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Thursday, February 19, 2015

National Oak Roll Top Desk (1917)

The Completed desk
One of our recent restoration projects was an oak roll top desk made in 1917 by National Desks. Presumably, this is the same company as the National Furniture Company of Mt. Airy, N.C. I found no reference to a National Desk Company but when I researched National Furniture Company Roll Top Desks I found several examples of similar roll top desks. In each case the general design was identical but the details like the hardware and the arrangement of the cubbies were different. Without being exactly sure of the manufacturer, I am certain of the date of manufacture and the subsequent retailer. 

The desk was labeled in different places in different ways. The most prominent label is a plate on the interior one of the drawers. The label said Clark & Gibby, NY. At first I thought that this was the manufacturer but we later found stamped on the top of a drawer front "National Desks" as seen below:

I believe that National Desks, or more likely the National Furniture Company, was the manufacturer and Clark and Gibby was the retailer. After removing the interior cubbies to make repairs, we found this label:

The label shows the style and model number,indicating that a specific model had options that would be contained in a particular style. Also in the lower left hand corner is a completion date of 1917. This would have been used in the manufacturing process and not meant to be seen by the public, but it is always nice to find something like this because it pinpoints a date.

The roll top desk as a form developed in the second half of the 19th century. It's immediate predecessor was the cylinder desk which worked the same way but had a solid quarter cylinder for a lid. Here is a photo of one of these I restored and the links to those posts concerning its restoration:




As you can see, the"cylinder" part was solid and veneered with walnut. The roll top desk differed in that the lid was comprised of many half round slats adhered to a sheet of canvas. These slats would move in a a track in a similar fashion as the solid lid, but because they were separate, this made them more flexible. This allowed desk lids to take shapes or follow tracks that did not move in a fixed arc. What followed were lids with ogee profiles (probably the most famous) like this one:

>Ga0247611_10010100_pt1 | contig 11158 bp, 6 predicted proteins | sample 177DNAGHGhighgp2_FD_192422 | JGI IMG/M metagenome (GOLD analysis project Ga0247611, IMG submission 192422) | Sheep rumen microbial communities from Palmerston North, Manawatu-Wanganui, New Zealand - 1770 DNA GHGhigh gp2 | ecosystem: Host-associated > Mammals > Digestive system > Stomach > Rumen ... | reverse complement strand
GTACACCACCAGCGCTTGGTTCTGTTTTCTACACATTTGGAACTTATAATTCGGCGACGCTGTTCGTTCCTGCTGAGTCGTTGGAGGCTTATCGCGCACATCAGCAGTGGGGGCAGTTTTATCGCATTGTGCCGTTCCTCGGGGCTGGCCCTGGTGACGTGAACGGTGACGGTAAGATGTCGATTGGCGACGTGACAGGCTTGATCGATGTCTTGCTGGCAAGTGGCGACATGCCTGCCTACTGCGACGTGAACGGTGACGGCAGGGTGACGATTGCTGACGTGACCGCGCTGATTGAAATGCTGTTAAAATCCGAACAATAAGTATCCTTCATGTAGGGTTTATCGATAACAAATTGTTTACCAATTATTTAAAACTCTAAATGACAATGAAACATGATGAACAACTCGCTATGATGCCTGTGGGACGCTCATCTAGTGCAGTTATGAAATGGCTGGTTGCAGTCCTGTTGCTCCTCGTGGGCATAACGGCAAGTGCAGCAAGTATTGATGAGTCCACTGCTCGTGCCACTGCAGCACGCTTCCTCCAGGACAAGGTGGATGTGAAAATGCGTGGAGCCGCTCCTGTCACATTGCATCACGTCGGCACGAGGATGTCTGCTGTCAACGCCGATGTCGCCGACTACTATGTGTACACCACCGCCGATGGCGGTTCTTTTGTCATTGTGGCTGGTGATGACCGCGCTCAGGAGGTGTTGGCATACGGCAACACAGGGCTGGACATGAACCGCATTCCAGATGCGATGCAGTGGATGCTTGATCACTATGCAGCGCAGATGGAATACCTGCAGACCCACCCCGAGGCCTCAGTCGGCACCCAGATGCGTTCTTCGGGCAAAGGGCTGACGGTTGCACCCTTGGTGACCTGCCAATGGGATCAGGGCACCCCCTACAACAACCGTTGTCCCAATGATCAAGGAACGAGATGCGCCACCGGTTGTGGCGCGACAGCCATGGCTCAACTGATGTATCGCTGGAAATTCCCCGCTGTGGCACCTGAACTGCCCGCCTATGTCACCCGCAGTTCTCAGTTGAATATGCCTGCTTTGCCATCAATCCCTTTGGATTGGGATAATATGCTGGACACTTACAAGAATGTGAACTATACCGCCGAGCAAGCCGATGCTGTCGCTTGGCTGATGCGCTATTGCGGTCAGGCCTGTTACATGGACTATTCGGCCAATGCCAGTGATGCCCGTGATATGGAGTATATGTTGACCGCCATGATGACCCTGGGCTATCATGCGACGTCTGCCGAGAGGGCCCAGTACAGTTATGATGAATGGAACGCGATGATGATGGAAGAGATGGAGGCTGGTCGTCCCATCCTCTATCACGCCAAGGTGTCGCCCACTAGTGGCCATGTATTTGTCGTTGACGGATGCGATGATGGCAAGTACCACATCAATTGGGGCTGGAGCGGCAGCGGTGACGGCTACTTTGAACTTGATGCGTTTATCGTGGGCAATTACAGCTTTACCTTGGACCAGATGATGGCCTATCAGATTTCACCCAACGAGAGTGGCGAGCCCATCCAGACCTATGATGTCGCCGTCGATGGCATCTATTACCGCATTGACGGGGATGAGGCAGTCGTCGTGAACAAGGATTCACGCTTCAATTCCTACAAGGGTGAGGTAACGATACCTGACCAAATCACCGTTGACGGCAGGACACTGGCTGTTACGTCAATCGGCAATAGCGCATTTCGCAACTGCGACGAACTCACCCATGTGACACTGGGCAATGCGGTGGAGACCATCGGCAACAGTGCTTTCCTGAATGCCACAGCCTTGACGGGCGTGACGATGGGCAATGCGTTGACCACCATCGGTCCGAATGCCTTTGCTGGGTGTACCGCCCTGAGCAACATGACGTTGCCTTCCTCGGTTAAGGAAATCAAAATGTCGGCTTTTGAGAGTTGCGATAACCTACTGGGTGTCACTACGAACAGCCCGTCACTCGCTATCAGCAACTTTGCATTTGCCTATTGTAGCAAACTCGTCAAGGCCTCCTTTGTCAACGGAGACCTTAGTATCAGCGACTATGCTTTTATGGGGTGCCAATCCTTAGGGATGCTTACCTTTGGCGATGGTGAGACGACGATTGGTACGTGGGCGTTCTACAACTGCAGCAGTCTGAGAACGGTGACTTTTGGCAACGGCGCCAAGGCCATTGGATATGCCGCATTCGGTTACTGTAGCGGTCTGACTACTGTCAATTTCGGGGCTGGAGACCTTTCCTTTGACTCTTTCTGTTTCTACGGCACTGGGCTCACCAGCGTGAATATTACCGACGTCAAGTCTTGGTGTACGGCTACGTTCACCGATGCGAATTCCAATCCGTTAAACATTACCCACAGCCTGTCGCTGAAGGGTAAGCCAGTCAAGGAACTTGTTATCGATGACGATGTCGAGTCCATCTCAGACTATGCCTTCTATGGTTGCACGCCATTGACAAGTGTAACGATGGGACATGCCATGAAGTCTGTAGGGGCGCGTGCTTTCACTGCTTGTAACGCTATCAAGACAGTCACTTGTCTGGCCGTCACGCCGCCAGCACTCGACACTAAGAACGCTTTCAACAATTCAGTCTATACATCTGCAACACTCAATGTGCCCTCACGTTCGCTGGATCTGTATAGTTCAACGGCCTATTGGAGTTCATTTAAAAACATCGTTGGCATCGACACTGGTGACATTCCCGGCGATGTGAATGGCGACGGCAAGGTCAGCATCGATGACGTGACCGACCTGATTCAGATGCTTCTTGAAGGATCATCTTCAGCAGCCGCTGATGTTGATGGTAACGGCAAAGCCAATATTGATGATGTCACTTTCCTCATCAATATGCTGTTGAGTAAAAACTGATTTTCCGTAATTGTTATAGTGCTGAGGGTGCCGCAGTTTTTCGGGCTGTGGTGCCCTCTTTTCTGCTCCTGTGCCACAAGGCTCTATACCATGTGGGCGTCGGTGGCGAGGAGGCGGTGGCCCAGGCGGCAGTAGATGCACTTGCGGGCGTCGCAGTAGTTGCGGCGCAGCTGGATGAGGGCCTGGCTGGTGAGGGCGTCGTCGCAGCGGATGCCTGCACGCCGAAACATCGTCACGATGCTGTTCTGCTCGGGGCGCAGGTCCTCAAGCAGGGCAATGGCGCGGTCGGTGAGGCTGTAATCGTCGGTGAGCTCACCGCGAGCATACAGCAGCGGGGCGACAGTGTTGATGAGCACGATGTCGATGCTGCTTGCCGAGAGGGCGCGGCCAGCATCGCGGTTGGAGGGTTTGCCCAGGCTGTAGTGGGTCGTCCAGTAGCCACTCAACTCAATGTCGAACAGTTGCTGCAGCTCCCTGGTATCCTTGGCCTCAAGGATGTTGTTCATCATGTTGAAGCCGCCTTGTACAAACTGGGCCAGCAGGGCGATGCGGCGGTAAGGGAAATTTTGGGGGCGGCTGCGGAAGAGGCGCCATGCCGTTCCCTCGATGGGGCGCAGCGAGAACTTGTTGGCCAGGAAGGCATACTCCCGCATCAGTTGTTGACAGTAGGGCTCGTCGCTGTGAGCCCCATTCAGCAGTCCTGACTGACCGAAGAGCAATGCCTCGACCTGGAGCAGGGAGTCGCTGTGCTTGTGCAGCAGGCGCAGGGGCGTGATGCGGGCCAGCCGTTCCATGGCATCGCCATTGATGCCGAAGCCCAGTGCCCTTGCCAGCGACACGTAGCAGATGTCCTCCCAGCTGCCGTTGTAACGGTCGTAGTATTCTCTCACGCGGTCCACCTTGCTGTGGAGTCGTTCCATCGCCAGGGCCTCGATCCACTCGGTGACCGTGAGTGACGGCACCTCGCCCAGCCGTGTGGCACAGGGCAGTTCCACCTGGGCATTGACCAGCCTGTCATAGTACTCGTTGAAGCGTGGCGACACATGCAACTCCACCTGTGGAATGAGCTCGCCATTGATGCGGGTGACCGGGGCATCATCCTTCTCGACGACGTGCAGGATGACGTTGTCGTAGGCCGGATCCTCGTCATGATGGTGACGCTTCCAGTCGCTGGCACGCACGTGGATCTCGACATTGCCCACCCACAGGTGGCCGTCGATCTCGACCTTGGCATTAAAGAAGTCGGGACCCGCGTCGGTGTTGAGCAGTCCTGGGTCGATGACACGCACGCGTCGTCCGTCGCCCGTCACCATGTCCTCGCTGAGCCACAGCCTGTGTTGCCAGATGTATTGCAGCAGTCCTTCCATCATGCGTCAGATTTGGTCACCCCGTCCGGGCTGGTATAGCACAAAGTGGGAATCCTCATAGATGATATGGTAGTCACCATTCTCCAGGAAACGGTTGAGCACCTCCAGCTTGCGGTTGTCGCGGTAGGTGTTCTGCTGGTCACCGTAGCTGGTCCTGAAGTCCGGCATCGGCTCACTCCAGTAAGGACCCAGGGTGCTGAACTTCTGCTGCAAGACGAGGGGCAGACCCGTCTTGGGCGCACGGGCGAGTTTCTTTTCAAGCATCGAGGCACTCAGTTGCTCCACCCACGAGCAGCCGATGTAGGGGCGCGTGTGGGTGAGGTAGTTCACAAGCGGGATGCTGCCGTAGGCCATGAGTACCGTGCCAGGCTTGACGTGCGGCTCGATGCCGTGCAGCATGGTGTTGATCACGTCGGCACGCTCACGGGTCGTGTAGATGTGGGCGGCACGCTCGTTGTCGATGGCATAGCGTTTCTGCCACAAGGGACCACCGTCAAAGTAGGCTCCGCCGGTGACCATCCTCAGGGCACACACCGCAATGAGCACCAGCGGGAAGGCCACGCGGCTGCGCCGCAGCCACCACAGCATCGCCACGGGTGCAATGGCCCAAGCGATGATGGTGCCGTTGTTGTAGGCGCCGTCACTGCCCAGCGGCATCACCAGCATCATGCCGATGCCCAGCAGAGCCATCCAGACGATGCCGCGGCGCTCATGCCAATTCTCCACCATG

As the from developed there were a lot of designs, but in the beginning of the 20th century, a larger desk came on the market with a roll top that followed a single curve. At the time, it was labeled a modern roll top desk. The desk I worked on falls into this category. Below are a few photos from around 1917 showing the large "modern" roll top desk in use:
 
 

The desk had a lot of wear and tear and also many mechanical issues. The finish was in a restorable condition so we concentrated first on the repairs. 

The veneer along the sides had loosened and then chipped away over time leaving this:



New oak veneer patches were cut to patch the missing portions as seen below:


The case was generally loose and needed to be tightened. That process can be seen in the next photo. Besides that here was lost of "nuts and bolts" repairs, like replacing missing stop blocks, building up drawer bottoms, stabilizing interior runners, etc.


After all of the repairs were made, the finish was cleaned and restored using shellac. The finish was faded in several places so stained the desk selectively, as well as touching up the patches. I also made keys for the locks and generally made sure everything was working well. The completed roll top desk can be seen in the photos below.









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